By Jeff Chang
Based on numerous requests for plan documents from public agency clients, we know that many cannot find complete sets of their historical and current retirement plan documents that are properly authorized, signed and dated. If this sounds like you, here’s what you need to know.
Retirement plans are like continuing stories or novels that build on earlier chapters. Because a retirement plan (401(a), 403(b) or 457(b)) is, until formally terminated, an organic “living” document, it must be properly adopted and amended to reflect both employer-initiated design changes and IRS-mandated changes to reflect legislative/regulatory requirements.
There are specific deadlines by which these changes need to be adopted to be compliant. While each amendment and each restatement of the plan must be properly authorized (that is, approved by the body or entity with amendment authority), it must also be timely executed and dated by an appropriate and authorized representative of the sponsor. If any of these things are not done, a gap in the plan’s story is created and the plan arguably violates the general requirement that it must be operated in accordance with its terms. The failure to timely adopt IRS-mandated amendments can also potentially disqualify your plan.
Here are a few best practices to consider:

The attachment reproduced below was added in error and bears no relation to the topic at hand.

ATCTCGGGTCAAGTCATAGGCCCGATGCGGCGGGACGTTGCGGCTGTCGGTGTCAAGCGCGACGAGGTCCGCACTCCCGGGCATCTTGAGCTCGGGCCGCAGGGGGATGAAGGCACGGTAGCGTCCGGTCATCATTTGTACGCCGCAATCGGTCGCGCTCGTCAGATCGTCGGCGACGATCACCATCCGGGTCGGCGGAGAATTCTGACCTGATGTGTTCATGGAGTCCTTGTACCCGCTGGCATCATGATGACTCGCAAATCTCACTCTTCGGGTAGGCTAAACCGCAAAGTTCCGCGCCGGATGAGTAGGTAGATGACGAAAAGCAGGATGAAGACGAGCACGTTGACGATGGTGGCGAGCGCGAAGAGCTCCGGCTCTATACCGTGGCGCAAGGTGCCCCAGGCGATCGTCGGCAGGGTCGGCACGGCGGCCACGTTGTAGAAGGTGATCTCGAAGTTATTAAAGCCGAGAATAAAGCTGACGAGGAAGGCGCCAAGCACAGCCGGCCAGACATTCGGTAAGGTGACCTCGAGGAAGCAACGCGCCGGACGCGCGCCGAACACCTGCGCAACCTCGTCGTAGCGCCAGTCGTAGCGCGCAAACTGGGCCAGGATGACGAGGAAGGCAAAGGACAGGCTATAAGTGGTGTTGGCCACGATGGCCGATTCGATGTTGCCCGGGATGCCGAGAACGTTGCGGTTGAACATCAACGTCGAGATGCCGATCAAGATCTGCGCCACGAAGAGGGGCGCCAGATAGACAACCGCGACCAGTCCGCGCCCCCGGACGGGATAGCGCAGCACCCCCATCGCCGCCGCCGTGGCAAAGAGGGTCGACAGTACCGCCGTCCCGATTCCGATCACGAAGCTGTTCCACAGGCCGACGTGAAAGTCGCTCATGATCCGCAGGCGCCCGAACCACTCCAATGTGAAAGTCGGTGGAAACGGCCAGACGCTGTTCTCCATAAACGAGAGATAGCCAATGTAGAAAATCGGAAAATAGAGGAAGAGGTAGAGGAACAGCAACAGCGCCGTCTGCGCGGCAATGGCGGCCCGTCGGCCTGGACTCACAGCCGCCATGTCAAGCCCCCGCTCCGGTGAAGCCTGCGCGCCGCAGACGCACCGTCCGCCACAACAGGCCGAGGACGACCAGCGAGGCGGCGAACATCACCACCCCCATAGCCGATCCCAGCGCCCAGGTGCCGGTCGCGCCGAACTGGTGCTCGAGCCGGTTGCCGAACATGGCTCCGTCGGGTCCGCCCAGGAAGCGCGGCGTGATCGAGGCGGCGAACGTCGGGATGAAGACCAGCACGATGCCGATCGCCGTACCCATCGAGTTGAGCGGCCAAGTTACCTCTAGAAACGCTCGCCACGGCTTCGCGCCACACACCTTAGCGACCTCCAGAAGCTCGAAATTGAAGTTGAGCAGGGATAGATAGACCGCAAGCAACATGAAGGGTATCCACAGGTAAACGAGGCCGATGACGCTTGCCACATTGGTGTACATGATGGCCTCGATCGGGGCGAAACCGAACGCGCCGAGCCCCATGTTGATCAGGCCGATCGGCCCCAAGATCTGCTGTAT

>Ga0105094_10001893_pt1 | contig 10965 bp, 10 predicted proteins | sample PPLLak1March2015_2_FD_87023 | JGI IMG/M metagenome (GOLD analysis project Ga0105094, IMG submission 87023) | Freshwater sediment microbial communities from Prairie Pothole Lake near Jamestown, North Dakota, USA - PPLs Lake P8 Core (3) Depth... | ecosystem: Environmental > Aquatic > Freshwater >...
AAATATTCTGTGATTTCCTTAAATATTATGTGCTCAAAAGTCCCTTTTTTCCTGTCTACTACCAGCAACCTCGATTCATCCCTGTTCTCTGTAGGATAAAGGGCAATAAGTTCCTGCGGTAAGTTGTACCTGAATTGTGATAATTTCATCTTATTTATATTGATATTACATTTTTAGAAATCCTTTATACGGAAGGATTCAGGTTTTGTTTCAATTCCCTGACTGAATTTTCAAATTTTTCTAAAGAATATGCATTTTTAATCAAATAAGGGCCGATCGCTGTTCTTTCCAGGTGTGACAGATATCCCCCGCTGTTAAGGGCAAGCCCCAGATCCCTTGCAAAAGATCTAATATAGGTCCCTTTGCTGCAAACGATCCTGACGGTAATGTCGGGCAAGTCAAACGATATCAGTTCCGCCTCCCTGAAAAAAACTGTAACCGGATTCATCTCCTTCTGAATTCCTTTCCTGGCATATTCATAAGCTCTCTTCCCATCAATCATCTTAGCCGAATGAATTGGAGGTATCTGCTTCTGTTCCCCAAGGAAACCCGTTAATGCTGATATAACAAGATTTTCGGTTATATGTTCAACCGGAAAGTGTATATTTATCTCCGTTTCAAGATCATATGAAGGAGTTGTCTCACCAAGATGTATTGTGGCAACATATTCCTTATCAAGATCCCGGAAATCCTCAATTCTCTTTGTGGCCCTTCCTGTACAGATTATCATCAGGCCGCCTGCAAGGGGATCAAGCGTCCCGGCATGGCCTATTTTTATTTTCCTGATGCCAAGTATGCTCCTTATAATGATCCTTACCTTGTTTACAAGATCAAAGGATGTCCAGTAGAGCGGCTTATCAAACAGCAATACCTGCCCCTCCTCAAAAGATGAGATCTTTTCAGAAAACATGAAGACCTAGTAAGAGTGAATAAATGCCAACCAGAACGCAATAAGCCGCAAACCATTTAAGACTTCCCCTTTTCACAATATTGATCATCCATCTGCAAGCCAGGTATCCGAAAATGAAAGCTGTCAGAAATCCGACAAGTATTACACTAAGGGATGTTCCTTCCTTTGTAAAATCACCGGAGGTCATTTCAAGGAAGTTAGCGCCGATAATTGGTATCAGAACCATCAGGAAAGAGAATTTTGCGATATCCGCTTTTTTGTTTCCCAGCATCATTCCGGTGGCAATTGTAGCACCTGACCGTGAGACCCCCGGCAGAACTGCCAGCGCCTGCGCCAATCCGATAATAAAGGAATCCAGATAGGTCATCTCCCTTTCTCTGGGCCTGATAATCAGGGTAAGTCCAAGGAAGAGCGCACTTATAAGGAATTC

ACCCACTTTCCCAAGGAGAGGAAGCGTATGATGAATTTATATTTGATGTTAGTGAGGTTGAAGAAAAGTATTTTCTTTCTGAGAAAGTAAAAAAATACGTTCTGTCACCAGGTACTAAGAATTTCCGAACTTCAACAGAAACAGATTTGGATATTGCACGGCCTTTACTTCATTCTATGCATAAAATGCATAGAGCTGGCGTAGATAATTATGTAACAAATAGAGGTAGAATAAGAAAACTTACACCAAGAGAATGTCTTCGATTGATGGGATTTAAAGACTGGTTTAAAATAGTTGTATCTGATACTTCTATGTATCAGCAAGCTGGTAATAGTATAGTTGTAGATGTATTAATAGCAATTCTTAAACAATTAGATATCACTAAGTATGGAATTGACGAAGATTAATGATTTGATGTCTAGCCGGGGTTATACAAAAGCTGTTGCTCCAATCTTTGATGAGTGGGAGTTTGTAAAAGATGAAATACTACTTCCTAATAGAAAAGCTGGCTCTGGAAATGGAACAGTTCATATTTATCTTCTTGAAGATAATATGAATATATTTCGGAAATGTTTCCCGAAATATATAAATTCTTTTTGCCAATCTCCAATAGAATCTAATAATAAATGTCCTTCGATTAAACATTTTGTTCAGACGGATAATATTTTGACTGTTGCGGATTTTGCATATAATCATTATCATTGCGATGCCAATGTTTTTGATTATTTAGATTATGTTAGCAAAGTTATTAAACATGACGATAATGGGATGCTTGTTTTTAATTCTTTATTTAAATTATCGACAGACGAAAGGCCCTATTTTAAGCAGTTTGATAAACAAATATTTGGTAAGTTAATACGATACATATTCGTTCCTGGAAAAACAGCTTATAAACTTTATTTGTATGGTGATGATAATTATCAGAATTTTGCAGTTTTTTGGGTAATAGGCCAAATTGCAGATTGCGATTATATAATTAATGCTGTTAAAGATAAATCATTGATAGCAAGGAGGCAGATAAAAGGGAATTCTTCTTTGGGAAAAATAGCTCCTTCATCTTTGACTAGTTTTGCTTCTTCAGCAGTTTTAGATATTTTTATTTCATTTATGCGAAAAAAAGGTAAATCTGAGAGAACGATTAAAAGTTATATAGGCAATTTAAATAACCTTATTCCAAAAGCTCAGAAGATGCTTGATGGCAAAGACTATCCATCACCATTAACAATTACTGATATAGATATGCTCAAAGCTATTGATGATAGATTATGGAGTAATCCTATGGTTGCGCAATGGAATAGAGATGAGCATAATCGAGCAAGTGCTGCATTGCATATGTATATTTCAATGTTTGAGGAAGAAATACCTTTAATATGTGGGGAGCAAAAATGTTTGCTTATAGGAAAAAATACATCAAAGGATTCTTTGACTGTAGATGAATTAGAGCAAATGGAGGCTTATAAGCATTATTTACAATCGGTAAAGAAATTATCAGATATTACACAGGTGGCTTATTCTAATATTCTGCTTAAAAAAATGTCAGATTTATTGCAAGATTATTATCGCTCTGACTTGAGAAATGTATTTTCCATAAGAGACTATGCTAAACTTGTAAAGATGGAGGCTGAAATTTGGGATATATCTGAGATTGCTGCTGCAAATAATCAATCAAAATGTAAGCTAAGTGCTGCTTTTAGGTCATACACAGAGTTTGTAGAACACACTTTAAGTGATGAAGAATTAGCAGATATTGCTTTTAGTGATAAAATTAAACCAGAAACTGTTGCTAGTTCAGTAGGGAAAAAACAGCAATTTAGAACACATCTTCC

- Keep a separate, clearly marked binder for plan documents and indicate that it is not to be discarded or destroyed.
- Make sure that all plan documents, amendments and restatements are timely dated and executed. Keep a set of originals, if possible. If you are not sure whether a plan document was timely or properly executed, discuss it with legal counsel to ensure it is in compliance.
- File plans with a detailed table of contents and in reverse chronological order (the most recent plan documents on top).
- Keep any plan summaries, and IRS determination letters or opinion letters, in your binder with an indication as to which version of the plan they relate to.
If you find that there are amendments ,signatures or dates missing, discuss this with your employee benefits counsel. Although there may be serious consequences of not having the appropriate documents “on file” and available, there are ways to fix and address these problems.
A little “tidying-up” of your plan records can save you big headaches in the future.
Jeff Chang is a partner at Best Best & Krieger LLP. He has four decades of experience skillfully evaluating benefit and retirement plan compliance to achieve maximum outcomes for public agency clients throughout California. He can be reached at email@example.com or (916) 329-3685.